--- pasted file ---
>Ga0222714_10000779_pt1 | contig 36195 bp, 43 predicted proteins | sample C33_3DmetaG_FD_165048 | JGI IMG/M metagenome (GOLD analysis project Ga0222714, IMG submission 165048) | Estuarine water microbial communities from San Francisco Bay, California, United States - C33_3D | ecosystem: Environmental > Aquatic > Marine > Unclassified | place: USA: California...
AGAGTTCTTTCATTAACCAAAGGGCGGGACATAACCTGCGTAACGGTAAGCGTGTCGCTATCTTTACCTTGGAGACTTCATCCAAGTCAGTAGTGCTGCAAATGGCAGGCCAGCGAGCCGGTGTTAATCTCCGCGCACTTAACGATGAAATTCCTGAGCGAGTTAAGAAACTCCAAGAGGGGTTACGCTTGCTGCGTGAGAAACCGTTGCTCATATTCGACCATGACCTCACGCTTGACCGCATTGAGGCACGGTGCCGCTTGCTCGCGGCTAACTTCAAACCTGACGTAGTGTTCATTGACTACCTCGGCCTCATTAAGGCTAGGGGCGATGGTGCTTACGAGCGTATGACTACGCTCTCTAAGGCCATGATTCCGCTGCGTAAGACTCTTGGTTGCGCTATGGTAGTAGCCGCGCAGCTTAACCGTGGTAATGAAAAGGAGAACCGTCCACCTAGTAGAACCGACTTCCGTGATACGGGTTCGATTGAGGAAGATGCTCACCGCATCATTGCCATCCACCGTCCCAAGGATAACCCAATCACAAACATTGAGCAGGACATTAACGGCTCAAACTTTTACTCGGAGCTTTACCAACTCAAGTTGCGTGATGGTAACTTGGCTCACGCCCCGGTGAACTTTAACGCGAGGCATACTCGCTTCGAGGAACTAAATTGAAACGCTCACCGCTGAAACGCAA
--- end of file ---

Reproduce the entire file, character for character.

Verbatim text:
>Ga0222714_10000779_pt1 | contig 36195 bp, 43 predicted proteins | sample C33_3DmetaG_FD_165048 | JGI IMG/M metagenome (GOLD analysis project Ga0222714, IMG submission 165048) | Estuarine water microbial communities from San Francisco Bay, California, United States - C33_3D | ecosystem: Environmental > Aquatic > Marine > Unclassified | place: USA: California...
AGAGTTCTTTCATTAACCAAAGGGCGGGACATAACCTGCGTAACGGTAAGCGTGTCGCTATCTTTACCTTGGAGACTTCATCCAAGTCAGTAGTGCTGCAAATGGCAGGCCAGCGAGCCGGTGTTAATCTCCGCGCACTTAACGATGAAATTCCTGAGCGAGTTAAGAAACTCCAAGAGGGGTTACGCTTGCTGCGTGAGAAACCGTTGCTCATATTCGACCATGACCTCACGCTTGACCGCATTGAGGCACGGTGCCGCTTGCTCGCGGCTAACTTCAAACCTGACGTAGTGTTCATTGACTACCTCGGCCTCATTAAGGCTAGGGGCGATGGTGCTTACGAGCGTATGACTACGCTCTCTAAGGCCATGATTCCGCTGCGTAAGACTCTTGGTTGCGCTATGGTAGTAGCCGCGCAGCTTAACCGTGGTAATGAAAAGGAGAACCGTCCACCTAGTAGAACCGACTTCCGTGATACGGGTTCGATTGAGGAAGATGCTCACCGCATCATTGCCATCCACCGTCCCAAGGATAACCCAATCACAAACATTGAGCAGGACATTAACGGCTCAAACTTTTACTCGGAGCTTTACCAACTCAAGTTGCGTGATGGTAACTTGGCTCACGCCCCGGTGAACTTTAACGCGAGGCATACTCGCTTCGAGGAACTAAATTGAAACGCTCACCGCTGAAACGCAA